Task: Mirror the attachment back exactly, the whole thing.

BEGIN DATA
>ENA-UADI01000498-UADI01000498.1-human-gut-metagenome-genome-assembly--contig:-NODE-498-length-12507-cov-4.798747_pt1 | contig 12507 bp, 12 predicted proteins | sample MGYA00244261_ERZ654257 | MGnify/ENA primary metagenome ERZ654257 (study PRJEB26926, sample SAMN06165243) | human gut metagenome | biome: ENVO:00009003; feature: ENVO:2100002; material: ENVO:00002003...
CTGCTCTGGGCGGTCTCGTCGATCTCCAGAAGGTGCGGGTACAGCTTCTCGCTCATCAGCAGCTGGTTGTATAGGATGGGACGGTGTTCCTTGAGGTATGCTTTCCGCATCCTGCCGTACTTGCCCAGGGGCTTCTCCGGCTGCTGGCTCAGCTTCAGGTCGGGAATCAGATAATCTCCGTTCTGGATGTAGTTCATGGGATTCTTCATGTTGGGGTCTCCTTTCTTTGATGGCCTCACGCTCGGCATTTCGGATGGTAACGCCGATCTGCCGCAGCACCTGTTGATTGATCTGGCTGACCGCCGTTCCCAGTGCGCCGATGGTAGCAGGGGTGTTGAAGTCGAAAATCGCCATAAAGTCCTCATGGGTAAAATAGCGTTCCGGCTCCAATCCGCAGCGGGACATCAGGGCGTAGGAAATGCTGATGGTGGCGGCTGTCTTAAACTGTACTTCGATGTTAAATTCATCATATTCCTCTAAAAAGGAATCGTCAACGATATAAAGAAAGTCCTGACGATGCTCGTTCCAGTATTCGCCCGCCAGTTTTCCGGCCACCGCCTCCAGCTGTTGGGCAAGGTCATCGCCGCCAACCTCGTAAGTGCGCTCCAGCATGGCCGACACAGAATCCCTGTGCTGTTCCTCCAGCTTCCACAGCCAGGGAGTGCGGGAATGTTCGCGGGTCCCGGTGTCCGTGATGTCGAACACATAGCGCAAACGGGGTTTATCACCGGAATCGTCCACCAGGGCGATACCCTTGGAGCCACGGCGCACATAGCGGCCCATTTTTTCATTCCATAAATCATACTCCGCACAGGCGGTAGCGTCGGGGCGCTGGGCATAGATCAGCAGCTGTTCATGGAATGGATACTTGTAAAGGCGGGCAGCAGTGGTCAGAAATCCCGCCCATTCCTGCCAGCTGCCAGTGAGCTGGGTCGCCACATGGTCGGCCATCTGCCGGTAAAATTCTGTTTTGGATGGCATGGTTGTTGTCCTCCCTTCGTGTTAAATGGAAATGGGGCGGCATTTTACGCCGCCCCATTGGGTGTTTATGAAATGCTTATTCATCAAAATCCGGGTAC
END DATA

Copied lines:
>ENA-UADI01000498-UADI01000498.1-human-gut-metagenome-genome-assembly--contig:-NODE-498-length-12507-cov-4.798747_pt1 | contig 12507 bp, 12 predicted proteins | sample MGYA00244261_ERZ654257 | MGnify/ENA primary metagenome ERZ654257 (study PRJEB26926, sample SAMN06165243) | human gut metagenome | biome: ENVO:00009003; feature: ENVO:2100002; material: ENVO:00002003...
CTGCTCTGGGCGGTCTCGTCGATCTCCAGAAGGTGCGGGTACAGCTTCTCGCTCATCAGCAGCTGGTTGTATAGGATGGGACGGTGTTCCTTGAGGTATGCTTTCCGCATCCTGCCGTACTTGCCCAGGGGCTTCTCCGGCTGCTGGCTCAGCTTCAGGTCGGGAATCAGATAATCTCCGTTCTGGATGTAGTTCATGGGATTCTTCATGTTGGGGTCTCCTTTCTTTGATGGCCTCACGCTCGGCATTTCGGATGGTAACGCCGATCTGCCGCAGCACCTGTTGATTGATCTGGCTGACCGCCGTTCCCAGTGCGCCGATGGTAGCAGGGGTGTTGAAGTCGAAAATCGCCATAAAGTCCTCATGGGTAAAATAGCGTTCCGGCTCCAATCCGCAGCGGGACATCAGGGCGTAGGAAATGCTGATGGTGGCGGCTGTCTTAAACTGTACTTCGATGTTAAATTCATCATATTCCTCTAAAAAGGAATCGTCAACGATATAAAGAAAGTCCTGACGATGCTCGTTCCAGTATTCGCCCGCCAGTTTTCCGGCCACCGCCTCCAGCTGTTGGGCAAGGTCATCGCCGCCAACCTCGTAAGTGCGCTCCAGCATGGCCGACACAGAATCCCTGTGCTGTTCCTCCAGCTTCCACAGCCAGGGAGTGCGGGAATGTTCGCGGGTCCCGGTGTCCGTGATGTCGAACACATAGCGCAAACGGGGTTTATCACCGGAATCGTCCACCAGGGCGATACCCTTGGAGCCACGGCGCACATAGCGGCCCATTTTTTCATTCCATAAATCATACTCCGCACAGGCGGTAGCGTCGGGGCGCTGGGCATAGATCAGCAGCTGTTCATGGAATGGATACTTGTAAAGGCGGGCAGCAGTGGTCAGAAATCCCGCCCATTCCTGCCAGCTGCCAGTGAGCTGGGTCGCCACATGGTCGGCCATCTGCCGGTAAAATTCTGTTTTGGATGGCATGGTTGTTGTCCTCCCTTCGTGTTAAATGGAAATGGGGCGGCATTTTACGCCGCCCCATTGGGTGTTTATGAAATGCTTATTCATCAAAATCCGGGTAC